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MARKER DATABASE
“Bite-Size Bits of Local, National, and Global History”
“Bite-Size Bits of Local, National, and Global History”
City of London, England, United Kingdom
 

Red Lion Court

W Caslon Junr Letter Founder

 
 
Red Lion Court Marker image. Click for full size.
By Andrew Ruppenstein, March 17, 2018
1. Red Lion Court Marker
Inscription. In 1816, William Caslon IV produced the first sans-serif printing type, popularised by printers like R. Taylor, who worked in this court.
 
Location. 51° 30.859′ N, 0° 6.531′ W. Marker is in City of London, England. Marker is at the intersection of Red Lion Court and Fleet Street on Red Lion Court. Touch for map. Marker is at or near this postal address: 170 Fleet Street, City of London, England EC4A 2EA, United Kingdom.
 
Other nearby markers. At least 8 other markers are within walking distance of this marker. British Institute of Professional Photography (a few steps from this marker); Johnson's Court (a few steps from this marker); Crane Court (within shouting distance of this marker); Mitre Tavern (within shouting distance of this marker); The Tipperary (about 90 meters away, measured in a direct line); Two Famous Clockmakers (about 90 meters away); Anti-Corn-Law League (about 90 meters away); Francis Barber (about 90 meters away). Touch for a list and map of all markers in City of London.
 
Also see . . .  William Caslon IV (Typophile). "William Caslon IV is best known as the designer of the first sans serif typeface, though sans serif lettering had existed for some time. He was the great grandson of the original William Caslon, son of William Caslon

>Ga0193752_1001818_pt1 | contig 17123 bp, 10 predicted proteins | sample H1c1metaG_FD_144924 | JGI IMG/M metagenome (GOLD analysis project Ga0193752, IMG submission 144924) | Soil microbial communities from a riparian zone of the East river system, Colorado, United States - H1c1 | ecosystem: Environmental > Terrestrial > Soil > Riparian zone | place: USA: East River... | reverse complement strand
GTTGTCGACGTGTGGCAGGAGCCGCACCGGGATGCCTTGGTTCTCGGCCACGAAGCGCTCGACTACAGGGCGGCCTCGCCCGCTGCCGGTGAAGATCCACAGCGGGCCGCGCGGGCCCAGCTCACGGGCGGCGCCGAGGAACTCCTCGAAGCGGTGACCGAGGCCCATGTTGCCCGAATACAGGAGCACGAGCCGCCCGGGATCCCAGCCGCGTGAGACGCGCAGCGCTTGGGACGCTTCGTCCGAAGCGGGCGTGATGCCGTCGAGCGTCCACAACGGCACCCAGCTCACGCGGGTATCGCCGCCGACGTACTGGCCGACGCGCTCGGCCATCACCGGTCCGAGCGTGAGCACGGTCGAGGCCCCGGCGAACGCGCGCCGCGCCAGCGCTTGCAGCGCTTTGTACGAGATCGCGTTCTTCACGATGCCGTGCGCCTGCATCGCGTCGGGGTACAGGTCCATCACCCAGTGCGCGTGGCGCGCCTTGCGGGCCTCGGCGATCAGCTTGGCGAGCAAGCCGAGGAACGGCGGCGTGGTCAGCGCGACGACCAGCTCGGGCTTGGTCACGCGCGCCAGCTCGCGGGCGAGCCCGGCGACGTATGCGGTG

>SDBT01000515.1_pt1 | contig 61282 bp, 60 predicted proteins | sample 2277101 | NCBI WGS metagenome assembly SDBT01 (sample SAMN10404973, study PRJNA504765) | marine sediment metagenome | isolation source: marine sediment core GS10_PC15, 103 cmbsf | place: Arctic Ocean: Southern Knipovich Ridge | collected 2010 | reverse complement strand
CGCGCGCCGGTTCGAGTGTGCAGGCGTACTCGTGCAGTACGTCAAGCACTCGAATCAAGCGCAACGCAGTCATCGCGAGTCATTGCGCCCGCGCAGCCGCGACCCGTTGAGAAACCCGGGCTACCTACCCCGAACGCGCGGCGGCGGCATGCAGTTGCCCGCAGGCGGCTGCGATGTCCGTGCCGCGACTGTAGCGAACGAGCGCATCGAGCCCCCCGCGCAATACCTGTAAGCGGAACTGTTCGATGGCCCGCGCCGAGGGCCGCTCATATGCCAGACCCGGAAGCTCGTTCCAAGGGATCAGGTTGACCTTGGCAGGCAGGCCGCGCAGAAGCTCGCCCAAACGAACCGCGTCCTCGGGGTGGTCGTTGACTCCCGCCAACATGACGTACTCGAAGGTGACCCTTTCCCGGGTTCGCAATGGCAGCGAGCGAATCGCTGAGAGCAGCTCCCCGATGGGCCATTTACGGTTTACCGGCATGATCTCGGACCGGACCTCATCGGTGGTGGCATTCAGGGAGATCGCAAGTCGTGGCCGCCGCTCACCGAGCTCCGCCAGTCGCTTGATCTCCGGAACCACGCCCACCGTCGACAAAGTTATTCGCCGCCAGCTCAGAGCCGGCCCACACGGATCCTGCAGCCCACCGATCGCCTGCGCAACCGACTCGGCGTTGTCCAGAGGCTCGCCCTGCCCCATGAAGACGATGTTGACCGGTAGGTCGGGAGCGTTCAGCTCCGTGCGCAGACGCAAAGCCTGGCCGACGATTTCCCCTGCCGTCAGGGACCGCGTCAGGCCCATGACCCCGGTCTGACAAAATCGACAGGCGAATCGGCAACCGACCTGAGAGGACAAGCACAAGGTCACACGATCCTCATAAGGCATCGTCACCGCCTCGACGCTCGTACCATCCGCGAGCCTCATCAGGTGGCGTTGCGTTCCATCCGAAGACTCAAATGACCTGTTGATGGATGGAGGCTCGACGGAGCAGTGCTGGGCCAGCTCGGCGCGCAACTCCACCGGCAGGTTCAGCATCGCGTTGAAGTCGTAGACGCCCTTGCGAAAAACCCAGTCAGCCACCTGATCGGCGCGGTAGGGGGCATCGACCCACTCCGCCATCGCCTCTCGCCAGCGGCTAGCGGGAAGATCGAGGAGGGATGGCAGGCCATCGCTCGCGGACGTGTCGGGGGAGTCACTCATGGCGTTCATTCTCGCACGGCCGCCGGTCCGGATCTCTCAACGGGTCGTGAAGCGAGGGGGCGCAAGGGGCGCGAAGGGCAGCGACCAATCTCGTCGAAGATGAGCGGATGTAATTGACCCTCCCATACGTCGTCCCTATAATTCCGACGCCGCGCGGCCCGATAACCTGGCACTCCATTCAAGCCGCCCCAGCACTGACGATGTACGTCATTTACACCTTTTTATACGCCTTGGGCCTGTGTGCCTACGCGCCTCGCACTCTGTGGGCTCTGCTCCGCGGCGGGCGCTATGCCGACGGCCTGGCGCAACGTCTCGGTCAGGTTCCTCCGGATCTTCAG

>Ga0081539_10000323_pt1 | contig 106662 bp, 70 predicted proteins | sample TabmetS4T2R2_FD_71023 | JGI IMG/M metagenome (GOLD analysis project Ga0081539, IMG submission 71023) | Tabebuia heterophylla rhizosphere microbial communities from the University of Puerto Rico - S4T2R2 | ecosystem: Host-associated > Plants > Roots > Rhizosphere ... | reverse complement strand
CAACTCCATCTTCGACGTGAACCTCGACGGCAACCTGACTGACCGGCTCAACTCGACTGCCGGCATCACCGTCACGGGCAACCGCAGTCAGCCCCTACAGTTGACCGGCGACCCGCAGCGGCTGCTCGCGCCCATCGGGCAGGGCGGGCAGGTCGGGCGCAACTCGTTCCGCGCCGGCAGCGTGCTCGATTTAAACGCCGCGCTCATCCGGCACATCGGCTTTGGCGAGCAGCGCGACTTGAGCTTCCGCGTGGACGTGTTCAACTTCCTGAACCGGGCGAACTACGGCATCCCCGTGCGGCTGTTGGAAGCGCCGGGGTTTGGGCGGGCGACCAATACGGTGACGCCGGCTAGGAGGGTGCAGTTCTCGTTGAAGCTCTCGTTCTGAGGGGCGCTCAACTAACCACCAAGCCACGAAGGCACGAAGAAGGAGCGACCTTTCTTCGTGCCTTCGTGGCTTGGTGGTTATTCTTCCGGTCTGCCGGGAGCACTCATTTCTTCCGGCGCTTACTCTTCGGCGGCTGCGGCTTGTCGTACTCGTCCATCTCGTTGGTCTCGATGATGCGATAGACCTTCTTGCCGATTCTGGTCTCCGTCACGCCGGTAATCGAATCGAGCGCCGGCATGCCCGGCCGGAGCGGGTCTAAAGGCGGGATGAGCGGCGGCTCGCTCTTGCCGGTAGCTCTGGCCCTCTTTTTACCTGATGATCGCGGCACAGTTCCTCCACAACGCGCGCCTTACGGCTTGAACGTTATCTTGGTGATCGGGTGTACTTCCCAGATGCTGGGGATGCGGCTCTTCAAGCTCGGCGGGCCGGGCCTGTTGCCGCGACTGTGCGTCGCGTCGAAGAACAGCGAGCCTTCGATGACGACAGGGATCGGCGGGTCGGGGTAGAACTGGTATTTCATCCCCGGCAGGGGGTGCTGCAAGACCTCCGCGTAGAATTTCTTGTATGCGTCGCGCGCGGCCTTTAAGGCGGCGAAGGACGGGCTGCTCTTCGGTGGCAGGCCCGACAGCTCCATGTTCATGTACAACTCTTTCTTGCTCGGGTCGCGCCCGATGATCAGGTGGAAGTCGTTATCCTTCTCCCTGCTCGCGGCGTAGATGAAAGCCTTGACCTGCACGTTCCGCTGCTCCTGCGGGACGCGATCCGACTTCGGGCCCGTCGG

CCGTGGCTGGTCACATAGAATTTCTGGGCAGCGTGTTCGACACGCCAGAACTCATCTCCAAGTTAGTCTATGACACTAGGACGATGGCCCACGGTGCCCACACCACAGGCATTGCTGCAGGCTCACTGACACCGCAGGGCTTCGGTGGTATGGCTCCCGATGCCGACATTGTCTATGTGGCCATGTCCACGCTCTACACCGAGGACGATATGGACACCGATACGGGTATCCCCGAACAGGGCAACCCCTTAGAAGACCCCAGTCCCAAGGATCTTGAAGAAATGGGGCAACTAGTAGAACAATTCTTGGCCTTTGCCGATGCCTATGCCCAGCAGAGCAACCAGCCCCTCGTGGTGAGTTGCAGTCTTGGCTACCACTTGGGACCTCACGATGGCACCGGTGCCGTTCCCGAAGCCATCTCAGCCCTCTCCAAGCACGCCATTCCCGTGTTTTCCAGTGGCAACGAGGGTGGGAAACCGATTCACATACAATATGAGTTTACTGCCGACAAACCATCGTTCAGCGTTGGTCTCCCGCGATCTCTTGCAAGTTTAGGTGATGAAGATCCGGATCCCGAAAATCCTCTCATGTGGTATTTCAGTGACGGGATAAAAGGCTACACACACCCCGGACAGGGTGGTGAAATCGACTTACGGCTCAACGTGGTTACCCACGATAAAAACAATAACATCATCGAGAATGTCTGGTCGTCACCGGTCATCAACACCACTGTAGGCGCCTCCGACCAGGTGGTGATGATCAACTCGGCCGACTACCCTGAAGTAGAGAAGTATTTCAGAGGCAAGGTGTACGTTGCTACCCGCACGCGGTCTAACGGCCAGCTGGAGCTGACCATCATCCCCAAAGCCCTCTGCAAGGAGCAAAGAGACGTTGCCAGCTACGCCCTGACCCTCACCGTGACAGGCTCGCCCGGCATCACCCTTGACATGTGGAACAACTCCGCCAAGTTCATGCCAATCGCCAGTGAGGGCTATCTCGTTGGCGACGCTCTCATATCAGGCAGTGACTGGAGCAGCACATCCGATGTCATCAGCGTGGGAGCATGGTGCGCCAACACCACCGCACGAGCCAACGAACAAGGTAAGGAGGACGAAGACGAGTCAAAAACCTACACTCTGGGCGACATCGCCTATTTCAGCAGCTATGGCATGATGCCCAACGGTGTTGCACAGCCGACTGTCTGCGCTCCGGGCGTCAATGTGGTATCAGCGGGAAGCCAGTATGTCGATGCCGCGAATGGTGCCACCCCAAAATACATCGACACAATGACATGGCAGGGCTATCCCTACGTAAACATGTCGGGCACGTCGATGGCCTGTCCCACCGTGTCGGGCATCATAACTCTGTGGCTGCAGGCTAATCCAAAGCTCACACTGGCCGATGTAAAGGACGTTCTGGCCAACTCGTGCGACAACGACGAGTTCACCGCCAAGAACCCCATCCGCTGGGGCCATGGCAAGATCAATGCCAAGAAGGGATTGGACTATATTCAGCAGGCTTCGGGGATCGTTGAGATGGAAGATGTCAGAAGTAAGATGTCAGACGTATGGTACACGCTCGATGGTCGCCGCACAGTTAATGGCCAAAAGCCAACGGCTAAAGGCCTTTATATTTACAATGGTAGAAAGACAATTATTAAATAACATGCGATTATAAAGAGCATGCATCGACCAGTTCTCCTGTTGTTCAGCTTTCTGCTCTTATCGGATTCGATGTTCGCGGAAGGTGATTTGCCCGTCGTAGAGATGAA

Red Lion Court Marker - Wide View image. Click for full size.
By Andrew Ruppenstein, March 17, 2018
2. Red Lion Court Marker - Wide View
The marker is visible here embedded in the pavement at the entrance to Red Lion Court.
III who had purchased the Joseph Jackson foundry in 1792 creating a second Caslon foundry. William IV took over the business in 1807 and was evidently very creative. He invented two part matrices for casting large letters and a method of casting wedge shaped letters for cylinder printing....In 1816 William IV issued a specimen book that showed a single line of upper case sans serif letters labeled “2 Line English Egyptian” or about 28 points in size. Though Egyptian has come to refer to slab serif types only, it originally referred to all monotone or monoline stroke types. It is not known why he cut the sans, whether it was cut for a client or as an experiment, but there was no interest in it and several years would pass before more sans serif types appeared." (Submitted on May 15, 2018.) 
 
Categories. Communications
 
 
Credits. This page was last revised on May 15, 2018. This page originally submitted on May 15, 2018, by Andrew Ruppenstein of Sacramento, California. This page has been viewed 48 times since then. Photos:   1, 2. submitted on May 15, 2018, by Andrew Ruppenstein of Sacramento, California.
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